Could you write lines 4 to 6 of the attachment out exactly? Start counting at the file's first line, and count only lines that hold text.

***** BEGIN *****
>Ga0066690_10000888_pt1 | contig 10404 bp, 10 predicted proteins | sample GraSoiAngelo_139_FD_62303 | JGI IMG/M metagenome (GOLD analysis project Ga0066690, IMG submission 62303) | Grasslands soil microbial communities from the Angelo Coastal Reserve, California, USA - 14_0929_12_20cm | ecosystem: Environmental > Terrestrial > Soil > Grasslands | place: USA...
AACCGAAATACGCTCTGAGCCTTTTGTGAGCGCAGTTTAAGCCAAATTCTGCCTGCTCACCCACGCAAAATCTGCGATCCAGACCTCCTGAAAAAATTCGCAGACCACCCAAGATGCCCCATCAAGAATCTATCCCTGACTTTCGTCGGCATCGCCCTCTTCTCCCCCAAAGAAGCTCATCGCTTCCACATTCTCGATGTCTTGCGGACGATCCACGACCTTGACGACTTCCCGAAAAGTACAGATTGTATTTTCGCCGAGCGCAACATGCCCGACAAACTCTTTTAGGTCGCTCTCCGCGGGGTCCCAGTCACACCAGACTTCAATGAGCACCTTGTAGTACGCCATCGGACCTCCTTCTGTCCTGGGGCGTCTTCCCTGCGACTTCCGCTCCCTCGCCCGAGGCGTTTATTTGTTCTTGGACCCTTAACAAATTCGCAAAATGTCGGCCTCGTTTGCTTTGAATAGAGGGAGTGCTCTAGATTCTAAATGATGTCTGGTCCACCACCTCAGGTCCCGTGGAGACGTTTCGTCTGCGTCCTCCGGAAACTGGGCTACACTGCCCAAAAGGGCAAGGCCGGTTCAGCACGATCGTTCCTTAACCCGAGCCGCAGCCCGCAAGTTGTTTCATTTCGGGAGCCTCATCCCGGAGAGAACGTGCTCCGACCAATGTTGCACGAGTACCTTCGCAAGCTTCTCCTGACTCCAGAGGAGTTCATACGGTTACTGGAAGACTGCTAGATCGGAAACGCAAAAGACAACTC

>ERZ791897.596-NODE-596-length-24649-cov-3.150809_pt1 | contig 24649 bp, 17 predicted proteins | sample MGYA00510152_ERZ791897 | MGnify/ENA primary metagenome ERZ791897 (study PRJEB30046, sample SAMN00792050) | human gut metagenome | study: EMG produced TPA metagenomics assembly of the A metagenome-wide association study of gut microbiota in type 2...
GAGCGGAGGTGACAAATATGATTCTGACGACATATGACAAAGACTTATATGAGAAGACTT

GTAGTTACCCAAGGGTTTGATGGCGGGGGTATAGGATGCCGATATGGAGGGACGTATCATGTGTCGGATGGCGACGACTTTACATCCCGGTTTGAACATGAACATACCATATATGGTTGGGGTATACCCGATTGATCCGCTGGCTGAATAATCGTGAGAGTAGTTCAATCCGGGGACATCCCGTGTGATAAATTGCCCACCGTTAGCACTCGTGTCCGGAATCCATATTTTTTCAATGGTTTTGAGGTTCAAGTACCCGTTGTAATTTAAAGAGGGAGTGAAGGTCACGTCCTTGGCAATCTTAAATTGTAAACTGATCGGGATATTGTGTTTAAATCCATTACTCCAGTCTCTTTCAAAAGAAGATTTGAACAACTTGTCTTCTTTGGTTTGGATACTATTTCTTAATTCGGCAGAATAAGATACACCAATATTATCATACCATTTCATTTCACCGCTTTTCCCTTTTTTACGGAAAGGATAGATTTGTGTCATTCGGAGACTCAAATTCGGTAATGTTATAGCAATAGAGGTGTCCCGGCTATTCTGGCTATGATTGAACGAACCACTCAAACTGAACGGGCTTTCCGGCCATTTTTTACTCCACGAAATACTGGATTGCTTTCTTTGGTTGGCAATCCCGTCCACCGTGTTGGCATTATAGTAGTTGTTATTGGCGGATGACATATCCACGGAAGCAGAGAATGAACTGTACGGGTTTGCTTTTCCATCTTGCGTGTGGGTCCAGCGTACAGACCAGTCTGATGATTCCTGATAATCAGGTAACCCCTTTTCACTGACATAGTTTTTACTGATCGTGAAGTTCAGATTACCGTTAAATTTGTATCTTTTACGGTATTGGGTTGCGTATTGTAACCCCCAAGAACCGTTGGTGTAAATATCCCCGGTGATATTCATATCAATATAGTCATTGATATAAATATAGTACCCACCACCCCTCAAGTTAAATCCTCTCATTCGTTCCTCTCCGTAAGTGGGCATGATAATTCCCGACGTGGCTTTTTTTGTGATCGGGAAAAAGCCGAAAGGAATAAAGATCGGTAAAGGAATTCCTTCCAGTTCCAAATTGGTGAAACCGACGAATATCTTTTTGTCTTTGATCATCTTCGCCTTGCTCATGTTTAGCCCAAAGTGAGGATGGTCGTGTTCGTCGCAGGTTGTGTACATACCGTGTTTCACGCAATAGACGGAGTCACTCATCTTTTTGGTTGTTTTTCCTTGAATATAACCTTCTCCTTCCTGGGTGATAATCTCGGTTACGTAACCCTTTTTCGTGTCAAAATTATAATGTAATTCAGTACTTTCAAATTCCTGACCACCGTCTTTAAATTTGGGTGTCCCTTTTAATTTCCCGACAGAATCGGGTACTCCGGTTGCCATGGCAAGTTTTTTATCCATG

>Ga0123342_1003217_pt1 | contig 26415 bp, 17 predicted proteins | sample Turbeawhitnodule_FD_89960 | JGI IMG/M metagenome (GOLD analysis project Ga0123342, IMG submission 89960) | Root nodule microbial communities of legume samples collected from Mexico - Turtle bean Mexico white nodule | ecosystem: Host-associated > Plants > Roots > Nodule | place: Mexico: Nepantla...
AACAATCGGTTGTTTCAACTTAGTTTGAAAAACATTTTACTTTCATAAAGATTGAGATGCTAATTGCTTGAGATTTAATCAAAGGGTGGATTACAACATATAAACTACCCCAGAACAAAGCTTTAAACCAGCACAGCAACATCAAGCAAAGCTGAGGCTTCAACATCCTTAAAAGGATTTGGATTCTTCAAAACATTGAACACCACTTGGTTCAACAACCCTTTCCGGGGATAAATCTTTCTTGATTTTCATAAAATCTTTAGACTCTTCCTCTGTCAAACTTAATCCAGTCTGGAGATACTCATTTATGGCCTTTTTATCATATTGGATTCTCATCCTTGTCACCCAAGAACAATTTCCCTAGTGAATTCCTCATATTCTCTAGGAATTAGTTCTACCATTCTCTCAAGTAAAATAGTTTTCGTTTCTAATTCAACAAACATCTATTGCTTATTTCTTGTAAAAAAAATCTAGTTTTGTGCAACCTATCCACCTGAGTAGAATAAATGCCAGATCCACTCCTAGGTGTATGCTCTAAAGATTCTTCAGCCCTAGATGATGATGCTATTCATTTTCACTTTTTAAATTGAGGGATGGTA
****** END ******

GAGCGGAGGTGACAAATATGATTCTGACGACATATGACAAAGACTTATATGAGAAGACTT

GTAGTTACCCAAGGGTTTGATGGCGGGGGTATAGGATGCCGATATGGAGGGACGTATCATGTGTCGGATGGCGACGACTTTACATCCCGGTTTGAACATGAACATACCATATATGGTTGGGGTATACCCGATTGATCCGCTGGCTGAATAATCGTGAGAGTAGTTCAATCCGGGGACATCCCGTGTGATAAATTGCCCACCGTTAGCACTCGTGTCCGGAATCCATATTTTTTCAATGGTTTTGAGGTTCAAGTACCCGTTGTAATTTAAAGAGGGAGTGAAGGTCACGTCCTTGGCAATCTTAAATTGTAAACTGATCGGGATATTGTGTTTAAATCCATTACTCCAGTCTCTTTCAAAAGAAGATTTGAACAACTTGTCTTCTTTGGTTTGGATACTATTTCTTAATTCGGCAGAATAAGATACACCAATATTATCATACCATTTCATTTCACCGCTTTTCCCTTTTTTACGGAAAGGATAGATTTGTGTCATTCGGAGACTCAAATTCGGTAATGTTATAGCAATAGAGGTGTCCCGGCTATTCTGGCTATGATTGAACGAACCACTCAAACTGAACGGGCTTTCCGGCCATTTTTTACTCCACGAAATACTGGATTGCTTTCTTTGGTTGGCAATCCCGTCCACCGTGTTGGCATTATAGTAGTTGTTATTGGCGGATGACATATCCACGGAAGCAGAGAATGAACTGTACGGGTTTGCTTTTCCATCTTGCGTGTGGGTCCAGCGTACAGACCAGTCTGATGATTCCTGATAATCAGGTAACCCCTTTTCACTGACATAGTTTTTACTGATCGTGAAGTTCAGATTACCGTTAAATTTGTATCTTTTACGGTATTGGGTTGCGTATTGTAACCCCCAAGAACCGTTGGTGTAAATATCCCCGGTGATATTCATATCAATATAGTCATTGATATAAATATAGTACCCACCACCCCTCAAGTTAAATCCTCTCATTCGTTCCTCTCCGTAAGTGGGCATGATAATTCCCGACGTGGCTTTTTTTGTGATCGGGAAAAAGCCGAAAGGAATAAAGATCGGTAAAGGAATTCCTTCCAGTTCCAAATTGGTGAAACCGACGAATATCTTTTTGTCTTTGATCATCTTCGCCTTGCTCATGTTTAGCCCAAAGTGAGGATGGTCGTGTTCGTCGCAGGTTGTGTACATACCGTGTTTCACGCAATAGACGGAGTCACTCATCTTTTTGGTTGTTTTTCCTTGAATATAACCTTCTCCTTCCTGGGTGATAATCTCGGTTACGTAACCCTTTTTCGTGTCAAAATTATAATGTAATTCAGTACTTTCAAATTCCTGACCACCGTCTTTAAATTTGGGTGTCCCTTTTAATTTCCCGACAGAATCGGGTACTCCGGTTGCCATGGCAAGTTTTTTATCCATG

>Ga0123342_1003217_pt1 | contig 26415 bp, 17 predicted proteins | sample Turbeawhitnodule_FD_89960 | JGI IMG/M metagenome (GOLD analysis project Ga0123342, IMG submission 89960) | Root nodule microbial communities of legume samples collected from Mexico - Turtle bean Mexico white nodule | ecosystem: Host-associated > Plants > Roots > Nodule | place: Mexico: Nepantla...